State of the art wind turbines with a diameter bigger than the London Eye are being assembled at Belfast Harbour.
The 32 turbines are destined for the sea off Liverpool.
Once running, they will generate enough electricity for a city twice the size of Belfast - about 230,000 homes.
The component parts have been shipped to a purpose-built facility in the docks, built several years ago at a cost of £50m.
They are being put together and fitted out, before being shipped out horizontally on a specialist vessel to the 40sq km site in Liverpool bay.
At peak operation each turbine can produce the same amount of energy in one day as contained in 22,600 barrels of oil.
Joe O'Neill of Belfast Harbour said a second, bigger project would follow the current one.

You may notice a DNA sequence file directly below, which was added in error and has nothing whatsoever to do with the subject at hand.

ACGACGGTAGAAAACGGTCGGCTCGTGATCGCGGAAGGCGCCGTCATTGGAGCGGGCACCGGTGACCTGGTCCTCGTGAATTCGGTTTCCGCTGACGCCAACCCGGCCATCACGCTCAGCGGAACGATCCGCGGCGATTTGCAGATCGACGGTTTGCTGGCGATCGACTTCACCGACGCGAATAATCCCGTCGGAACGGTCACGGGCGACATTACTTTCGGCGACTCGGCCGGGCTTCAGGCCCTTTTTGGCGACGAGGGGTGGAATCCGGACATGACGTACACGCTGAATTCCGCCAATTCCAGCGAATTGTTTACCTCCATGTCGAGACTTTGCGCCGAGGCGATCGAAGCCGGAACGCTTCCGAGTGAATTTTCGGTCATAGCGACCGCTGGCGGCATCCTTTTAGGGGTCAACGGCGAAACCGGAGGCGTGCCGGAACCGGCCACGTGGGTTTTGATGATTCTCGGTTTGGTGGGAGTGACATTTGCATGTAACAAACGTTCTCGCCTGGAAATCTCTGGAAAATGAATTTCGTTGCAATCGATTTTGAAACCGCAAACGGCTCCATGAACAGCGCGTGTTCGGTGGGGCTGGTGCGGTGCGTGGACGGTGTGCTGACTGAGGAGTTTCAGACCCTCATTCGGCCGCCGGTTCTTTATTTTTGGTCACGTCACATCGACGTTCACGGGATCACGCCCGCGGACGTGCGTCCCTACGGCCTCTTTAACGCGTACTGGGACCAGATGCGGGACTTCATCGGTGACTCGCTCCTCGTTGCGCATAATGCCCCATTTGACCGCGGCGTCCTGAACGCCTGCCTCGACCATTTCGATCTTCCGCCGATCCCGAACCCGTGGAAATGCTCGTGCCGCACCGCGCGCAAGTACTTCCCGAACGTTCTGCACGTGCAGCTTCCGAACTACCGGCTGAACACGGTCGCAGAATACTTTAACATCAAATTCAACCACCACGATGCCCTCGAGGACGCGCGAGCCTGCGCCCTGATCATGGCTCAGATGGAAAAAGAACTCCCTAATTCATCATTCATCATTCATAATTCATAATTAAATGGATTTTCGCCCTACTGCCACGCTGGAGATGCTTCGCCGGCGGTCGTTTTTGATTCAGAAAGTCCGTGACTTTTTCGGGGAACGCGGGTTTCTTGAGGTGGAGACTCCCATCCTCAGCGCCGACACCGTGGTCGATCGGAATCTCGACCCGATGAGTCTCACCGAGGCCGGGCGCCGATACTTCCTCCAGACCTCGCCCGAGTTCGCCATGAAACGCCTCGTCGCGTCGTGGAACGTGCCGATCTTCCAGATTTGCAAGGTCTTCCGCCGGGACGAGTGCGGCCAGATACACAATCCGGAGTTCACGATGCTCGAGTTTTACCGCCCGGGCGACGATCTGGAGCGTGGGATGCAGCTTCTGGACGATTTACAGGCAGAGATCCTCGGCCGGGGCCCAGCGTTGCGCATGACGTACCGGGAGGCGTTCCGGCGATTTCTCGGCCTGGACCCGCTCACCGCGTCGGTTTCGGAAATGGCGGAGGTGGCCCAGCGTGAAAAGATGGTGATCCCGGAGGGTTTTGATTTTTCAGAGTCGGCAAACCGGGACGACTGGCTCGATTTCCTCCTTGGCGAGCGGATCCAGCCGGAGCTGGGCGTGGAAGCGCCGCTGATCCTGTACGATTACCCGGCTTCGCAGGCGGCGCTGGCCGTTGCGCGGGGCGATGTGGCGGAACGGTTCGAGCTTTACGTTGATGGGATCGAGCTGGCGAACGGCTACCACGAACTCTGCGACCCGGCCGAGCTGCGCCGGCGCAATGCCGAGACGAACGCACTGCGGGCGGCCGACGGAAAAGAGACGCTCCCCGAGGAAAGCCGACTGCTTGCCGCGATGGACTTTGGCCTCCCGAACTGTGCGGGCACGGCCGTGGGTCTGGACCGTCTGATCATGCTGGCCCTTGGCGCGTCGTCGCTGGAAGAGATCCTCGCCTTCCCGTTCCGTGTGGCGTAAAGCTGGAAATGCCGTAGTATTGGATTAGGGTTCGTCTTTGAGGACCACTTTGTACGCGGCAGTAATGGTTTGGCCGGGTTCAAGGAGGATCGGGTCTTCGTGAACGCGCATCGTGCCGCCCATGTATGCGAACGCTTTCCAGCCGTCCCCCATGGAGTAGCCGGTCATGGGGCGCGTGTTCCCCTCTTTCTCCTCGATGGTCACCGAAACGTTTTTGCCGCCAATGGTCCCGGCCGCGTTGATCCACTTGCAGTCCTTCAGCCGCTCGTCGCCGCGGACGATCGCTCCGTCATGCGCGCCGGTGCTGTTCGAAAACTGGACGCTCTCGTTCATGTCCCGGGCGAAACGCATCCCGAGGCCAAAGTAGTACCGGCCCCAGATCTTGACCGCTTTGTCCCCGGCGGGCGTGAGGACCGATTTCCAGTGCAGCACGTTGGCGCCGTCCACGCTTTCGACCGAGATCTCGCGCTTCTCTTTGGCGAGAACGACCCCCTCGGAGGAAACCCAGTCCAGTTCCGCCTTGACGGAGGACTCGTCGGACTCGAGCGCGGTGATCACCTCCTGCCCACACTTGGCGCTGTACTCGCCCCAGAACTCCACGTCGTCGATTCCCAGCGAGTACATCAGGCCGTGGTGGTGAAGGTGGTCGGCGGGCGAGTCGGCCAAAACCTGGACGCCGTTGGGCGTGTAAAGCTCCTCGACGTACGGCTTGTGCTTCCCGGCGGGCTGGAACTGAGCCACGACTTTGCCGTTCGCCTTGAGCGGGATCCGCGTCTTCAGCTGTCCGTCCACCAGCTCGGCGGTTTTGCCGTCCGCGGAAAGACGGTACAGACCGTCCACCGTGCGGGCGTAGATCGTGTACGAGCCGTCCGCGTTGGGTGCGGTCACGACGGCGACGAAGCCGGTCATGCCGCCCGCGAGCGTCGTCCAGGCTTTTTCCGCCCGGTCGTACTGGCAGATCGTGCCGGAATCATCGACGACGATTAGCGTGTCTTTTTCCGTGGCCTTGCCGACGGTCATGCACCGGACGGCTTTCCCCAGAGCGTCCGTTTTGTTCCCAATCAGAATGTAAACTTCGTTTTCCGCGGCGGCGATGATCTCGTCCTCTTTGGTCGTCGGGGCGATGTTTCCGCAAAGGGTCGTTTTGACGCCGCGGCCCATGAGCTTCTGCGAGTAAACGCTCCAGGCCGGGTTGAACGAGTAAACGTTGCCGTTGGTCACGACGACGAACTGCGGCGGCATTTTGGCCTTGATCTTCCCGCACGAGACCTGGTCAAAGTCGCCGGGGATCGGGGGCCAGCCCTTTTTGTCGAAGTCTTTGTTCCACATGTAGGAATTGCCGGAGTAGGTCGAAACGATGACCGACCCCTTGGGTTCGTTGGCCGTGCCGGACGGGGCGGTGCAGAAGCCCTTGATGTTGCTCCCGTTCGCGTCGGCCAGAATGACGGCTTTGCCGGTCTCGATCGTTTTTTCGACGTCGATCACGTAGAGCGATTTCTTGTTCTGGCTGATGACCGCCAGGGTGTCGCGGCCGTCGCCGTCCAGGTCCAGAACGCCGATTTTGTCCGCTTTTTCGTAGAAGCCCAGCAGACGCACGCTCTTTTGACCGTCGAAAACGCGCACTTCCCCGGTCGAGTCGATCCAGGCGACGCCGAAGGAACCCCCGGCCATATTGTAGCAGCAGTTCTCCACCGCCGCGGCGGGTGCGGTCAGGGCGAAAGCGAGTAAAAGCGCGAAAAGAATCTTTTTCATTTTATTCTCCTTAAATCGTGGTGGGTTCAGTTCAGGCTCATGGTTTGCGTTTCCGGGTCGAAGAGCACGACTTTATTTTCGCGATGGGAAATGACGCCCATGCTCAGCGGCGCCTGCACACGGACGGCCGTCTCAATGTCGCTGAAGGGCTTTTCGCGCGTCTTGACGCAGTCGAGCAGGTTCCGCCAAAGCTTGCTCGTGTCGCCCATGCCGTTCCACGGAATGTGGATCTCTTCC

He said there was a significant spin-off for the economy of Northern Ireland with local firms supplying plant and other services to the company, MHI Vestas Offshore Wind, which is developing the turbines.
Company spokesman Peter Clusky said advances in technology meant more power could be generated by fewer, more efficient turbines.
Government subsidies for onshore wind have been stopped, leading to the shelving of many projects.
But financial support remains for off-shore projects, with developers promising to cut costs through technology and lower the amount of subsidy needed.